Even if We Can’t See the First Stars, We Could Detect Their Impact on the First Galaxies

Population III stars were the Universe's first stars. They were extremely massive, luminous stars, and many of them exploded as supernovae. How did they shape the early galaxies? Image Credit: DALL-E

For a long time, our understanding of the Universe’s first galaxies leaned heavily on theory. The light from that age only reached us after travelling for billions of years, and on the way, it was obscured and stretched into the infrared. Clues about the first galaxies are hidden in that messy light. Now that we have the James Webb Space Telescope and its powerful infrared capabilities, we’ve seen further into the past—and with more clarity—than ever before.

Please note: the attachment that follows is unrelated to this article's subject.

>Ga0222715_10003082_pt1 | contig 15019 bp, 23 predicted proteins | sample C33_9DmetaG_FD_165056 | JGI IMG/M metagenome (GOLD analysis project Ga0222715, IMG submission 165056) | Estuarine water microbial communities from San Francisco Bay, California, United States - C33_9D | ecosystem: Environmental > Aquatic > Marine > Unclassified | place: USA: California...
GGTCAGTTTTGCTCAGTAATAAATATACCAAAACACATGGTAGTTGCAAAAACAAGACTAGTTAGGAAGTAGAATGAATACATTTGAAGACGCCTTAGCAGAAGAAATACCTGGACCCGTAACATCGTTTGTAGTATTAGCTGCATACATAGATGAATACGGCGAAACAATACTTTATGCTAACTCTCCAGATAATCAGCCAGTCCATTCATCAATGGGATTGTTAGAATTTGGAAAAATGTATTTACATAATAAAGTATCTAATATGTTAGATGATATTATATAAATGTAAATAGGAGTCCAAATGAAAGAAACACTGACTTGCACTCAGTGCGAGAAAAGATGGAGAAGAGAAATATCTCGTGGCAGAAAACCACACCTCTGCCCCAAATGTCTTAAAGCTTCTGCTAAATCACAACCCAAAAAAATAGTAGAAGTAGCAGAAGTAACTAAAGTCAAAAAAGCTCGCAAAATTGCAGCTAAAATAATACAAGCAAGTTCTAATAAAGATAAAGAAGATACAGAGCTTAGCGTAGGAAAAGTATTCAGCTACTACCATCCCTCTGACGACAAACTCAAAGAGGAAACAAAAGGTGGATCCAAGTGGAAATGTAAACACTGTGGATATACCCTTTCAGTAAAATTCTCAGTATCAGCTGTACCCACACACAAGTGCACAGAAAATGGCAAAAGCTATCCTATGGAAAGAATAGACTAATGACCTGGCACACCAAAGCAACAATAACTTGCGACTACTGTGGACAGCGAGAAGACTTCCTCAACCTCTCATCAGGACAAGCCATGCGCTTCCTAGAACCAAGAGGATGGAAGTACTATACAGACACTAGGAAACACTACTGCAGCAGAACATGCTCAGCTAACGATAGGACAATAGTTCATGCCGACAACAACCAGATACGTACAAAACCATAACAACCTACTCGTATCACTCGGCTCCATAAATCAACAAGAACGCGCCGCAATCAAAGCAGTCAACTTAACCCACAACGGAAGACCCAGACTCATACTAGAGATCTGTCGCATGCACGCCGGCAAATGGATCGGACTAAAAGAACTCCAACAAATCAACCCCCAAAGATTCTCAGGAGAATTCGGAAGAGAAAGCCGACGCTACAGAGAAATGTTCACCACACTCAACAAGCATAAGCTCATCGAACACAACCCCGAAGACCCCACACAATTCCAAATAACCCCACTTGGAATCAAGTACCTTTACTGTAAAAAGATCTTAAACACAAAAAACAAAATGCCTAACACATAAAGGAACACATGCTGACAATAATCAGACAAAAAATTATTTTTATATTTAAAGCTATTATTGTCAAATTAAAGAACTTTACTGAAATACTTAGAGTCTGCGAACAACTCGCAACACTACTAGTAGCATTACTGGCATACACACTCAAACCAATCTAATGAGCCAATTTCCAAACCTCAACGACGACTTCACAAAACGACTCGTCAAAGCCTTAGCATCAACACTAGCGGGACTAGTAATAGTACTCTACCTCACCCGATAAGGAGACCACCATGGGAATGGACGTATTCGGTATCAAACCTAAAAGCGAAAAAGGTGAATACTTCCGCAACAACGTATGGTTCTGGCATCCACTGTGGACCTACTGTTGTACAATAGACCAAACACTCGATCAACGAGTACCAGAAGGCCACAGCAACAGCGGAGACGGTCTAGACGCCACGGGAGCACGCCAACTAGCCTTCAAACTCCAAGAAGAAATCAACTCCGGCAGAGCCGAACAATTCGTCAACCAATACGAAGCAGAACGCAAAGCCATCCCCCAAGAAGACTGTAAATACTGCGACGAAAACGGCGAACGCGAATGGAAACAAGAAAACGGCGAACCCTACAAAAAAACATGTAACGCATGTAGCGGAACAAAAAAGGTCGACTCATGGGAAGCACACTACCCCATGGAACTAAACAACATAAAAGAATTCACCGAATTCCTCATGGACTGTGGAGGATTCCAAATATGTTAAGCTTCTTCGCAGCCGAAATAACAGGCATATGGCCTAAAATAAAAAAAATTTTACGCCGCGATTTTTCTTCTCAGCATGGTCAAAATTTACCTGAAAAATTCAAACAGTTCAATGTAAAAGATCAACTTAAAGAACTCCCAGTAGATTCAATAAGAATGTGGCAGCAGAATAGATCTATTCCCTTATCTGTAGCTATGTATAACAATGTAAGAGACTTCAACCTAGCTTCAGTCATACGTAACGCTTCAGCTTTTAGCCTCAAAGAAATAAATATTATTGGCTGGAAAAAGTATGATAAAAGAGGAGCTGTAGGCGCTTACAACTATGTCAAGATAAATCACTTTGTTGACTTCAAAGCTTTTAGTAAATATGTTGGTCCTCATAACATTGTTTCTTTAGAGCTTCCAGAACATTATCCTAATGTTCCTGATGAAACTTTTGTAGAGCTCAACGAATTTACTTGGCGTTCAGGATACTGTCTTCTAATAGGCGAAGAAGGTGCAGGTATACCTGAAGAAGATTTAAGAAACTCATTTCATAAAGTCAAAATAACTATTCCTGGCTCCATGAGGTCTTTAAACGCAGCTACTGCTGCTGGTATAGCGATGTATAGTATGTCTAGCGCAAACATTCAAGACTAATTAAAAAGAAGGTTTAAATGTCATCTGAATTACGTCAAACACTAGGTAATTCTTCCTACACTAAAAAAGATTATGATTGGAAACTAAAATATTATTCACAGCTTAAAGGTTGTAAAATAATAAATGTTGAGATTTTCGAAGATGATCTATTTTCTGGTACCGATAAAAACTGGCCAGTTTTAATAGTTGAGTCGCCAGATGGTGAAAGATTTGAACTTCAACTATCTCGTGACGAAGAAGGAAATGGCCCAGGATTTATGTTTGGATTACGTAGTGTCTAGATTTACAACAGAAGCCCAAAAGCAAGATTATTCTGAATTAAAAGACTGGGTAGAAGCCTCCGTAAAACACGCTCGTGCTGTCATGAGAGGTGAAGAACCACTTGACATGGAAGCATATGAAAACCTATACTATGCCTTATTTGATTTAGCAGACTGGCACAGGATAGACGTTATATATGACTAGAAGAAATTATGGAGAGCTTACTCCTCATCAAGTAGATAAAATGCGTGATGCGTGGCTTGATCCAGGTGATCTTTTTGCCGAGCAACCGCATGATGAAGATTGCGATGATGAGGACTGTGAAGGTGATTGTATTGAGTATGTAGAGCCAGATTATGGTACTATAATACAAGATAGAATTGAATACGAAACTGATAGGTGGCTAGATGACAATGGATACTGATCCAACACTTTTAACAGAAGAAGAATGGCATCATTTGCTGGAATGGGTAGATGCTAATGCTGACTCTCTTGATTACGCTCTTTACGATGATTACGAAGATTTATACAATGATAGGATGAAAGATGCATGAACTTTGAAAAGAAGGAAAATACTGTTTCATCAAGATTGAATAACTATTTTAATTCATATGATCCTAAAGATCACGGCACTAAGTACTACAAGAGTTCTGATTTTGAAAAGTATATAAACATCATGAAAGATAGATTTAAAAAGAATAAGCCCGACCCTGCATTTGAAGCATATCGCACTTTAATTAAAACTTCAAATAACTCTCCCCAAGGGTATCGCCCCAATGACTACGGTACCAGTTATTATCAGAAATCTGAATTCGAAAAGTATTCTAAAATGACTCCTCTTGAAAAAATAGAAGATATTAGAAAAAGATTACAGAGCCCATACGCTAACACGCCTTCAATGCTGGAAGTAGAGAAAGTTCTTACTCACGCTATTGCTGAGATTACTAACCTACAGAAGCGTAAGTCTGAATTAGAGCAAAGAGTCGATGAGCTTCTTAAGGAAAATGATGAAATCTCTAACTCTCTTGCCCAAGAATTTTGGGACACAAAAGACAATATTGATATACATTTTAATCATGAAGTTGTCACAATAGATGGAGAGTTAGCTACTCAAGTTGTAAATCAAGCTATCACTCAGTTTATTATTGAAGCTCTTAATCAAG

The JWST has imaged some of the very first galaxies, leading to a flood of new insights and challenging questions. But it can’t see individual stars.

How can astronomers detect their impact on the Universe’s first galaxies?

Continue reading “Even if We Can’t See the First Stars, We Could Detect Their Impact on the First Galaxies”

Can Webb Find the First Stars in the Universe?

The Universe’s very first stars had an important job. They formed from the primordial elements created by the Big Bang, so they contained no metals. It was up to them to synthesize the first metals and spread them out into the nearby Universe.

The JWST has made some progress in finding the Universe’s earliest galaxies. Can it have the same success when searching for the first stars?

Continue reading “Can Webb Find the First Stars in the Universe?”